Examining the consistency of folk identifications of trees to implement community-based biodiversity monitoring
Research output: Contribution to journal › Journal article › Research › peer-review
Several factors may compromise plant identifications provided by local informants, affecting the basis for incorporating local ecological knowledge (LEK) in scientific biodiversity assessments. Our study analyzes how site, informants’ background, and tree characteristics affect the consistency of folk identifications and the apparent correspondence between folk and Linnaean taxonomies. Twenty-eight informants performed in situ identifications of randomly selected trees at two sites in Indonesia and Vietnam. At both sites, older informants and informants who actively used trees had higher probabilities of proposing names for the trees. Naming consistency was higher where informants had good access to and daily use of the forest. Trees with particular morphological and anatomical characteristics, useful species, and landmark trees were more likely to be consistently named. Correspondences between folk and Linnaean taxonomies were clearer in the site with higher folk naming consistency. Findings contribute empirical evidence to inform research design and use of LEK in forest monitoring.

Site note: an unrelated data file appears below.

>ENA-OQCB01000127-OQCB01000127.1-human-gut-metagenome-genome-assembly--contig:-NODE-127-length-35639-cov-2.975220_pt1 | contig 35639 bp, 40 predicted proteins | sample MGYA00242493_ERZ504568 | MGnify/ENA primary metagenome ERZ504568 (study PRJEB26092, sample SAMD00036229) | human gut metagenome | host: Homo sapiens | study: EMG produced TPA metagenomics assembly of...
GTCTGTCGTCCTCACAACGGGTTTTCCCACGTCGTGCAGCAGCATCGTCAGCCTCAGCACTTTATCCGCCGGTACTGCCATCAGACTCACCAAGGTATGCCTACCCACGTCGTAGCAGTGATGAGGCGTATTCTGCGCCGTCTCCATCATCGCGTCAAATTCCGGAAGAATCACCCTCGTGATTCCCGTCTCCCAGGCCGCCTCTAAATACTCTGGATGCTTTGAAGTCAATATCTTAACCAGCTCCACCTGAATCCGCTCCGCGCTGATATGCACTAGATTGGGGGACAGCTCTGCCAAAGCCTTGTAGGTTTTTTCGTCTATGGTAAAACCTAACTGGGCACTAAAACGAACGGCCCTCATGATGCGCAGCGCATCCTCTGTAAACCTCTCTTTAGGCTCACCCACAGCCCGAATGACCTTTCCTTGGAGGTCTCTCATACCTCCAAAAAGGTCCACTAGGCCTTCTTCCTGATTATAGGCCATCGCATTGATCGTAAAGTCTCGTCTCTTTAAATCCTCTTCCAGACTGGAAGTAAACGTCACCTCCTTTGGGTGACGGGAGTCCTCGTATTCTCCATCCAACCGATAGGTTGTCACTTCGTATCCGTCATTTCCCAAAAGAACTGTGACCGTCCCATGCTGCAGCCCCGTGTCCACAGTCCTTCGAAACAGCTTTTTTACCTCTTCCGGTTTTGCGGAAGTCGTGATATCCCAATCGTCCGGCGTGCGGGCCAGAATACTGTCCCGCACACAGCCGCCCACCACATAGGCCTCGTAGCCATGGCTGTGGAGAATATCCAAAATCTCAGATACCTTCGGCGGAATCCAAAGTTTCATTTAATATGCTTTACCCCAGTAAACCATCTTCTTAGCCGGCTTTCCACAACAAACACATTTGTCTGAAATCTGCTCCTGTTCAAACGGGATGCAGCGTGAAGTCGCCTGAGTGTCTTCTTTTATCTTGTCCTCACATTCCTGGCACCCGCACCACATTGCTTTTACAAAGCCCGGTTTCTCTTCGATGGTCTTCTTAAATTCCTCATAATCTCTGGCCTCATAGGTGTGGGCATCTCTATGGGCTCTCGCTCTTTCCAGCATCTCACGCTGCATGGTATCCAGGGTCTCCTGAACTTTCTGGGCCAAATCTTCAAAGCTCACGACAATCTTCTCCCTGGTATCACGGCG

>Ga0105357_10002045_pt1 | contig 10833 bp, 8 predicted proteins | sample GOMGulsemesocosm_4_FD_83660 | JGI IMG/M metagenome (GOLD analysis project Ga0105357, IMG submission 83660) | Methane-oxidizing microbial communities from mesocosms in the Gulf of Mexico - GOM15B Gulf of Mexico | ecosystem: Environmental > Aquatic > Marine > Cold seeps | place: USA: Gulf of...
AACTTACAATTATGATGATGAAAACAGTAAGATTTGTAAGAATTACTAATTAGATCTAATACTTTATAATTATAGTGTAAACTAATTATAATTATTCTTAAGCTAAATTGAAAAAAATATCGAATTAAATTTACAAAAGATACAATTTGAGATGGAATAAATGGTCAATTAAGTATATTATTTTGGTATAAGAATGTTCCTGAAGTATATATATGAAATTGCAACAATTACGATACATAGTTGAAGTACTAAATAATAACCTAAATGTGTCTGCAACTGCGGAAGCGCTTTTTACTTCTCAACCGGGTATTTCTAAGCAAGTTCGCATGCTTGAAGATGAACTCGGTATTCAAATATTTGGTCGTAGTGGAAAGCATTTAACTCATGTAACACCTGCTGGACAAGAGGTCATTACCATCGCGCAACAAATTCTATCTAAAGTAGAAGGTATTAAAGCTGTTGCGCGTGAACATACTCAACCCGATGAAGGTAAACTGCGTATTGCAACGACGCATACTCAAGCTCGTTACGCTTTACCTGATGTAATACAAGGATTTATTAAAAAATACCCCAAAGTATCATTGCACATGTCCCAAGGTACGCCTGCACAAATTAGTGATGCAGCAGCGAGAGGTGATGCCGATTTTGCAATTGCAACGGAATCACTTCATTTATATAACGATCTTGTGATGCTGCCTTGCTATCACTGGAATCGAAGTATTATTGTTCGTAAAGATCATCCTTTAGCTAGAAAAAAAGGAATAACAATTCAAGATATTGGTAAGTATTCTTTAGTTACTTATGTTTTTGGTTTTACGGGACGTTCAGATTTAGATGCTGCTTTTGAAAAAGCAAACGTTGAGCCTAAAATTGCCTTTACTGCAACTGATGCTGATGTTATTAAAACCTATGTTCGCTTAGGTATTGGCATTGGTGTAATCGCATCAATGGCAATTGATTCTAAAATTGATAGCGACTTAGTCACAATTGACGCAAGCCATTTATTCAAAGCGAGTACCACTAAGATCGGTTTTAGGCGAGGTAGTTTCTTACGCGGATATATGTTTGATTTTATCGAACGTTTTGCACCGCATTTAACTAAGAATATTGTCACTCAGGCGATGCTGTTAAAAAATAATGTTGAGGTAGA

|Journal||Human Ecology: An Interdisciplinary Journal|
|Number of pages||15|
|Publication status||Published - 2020|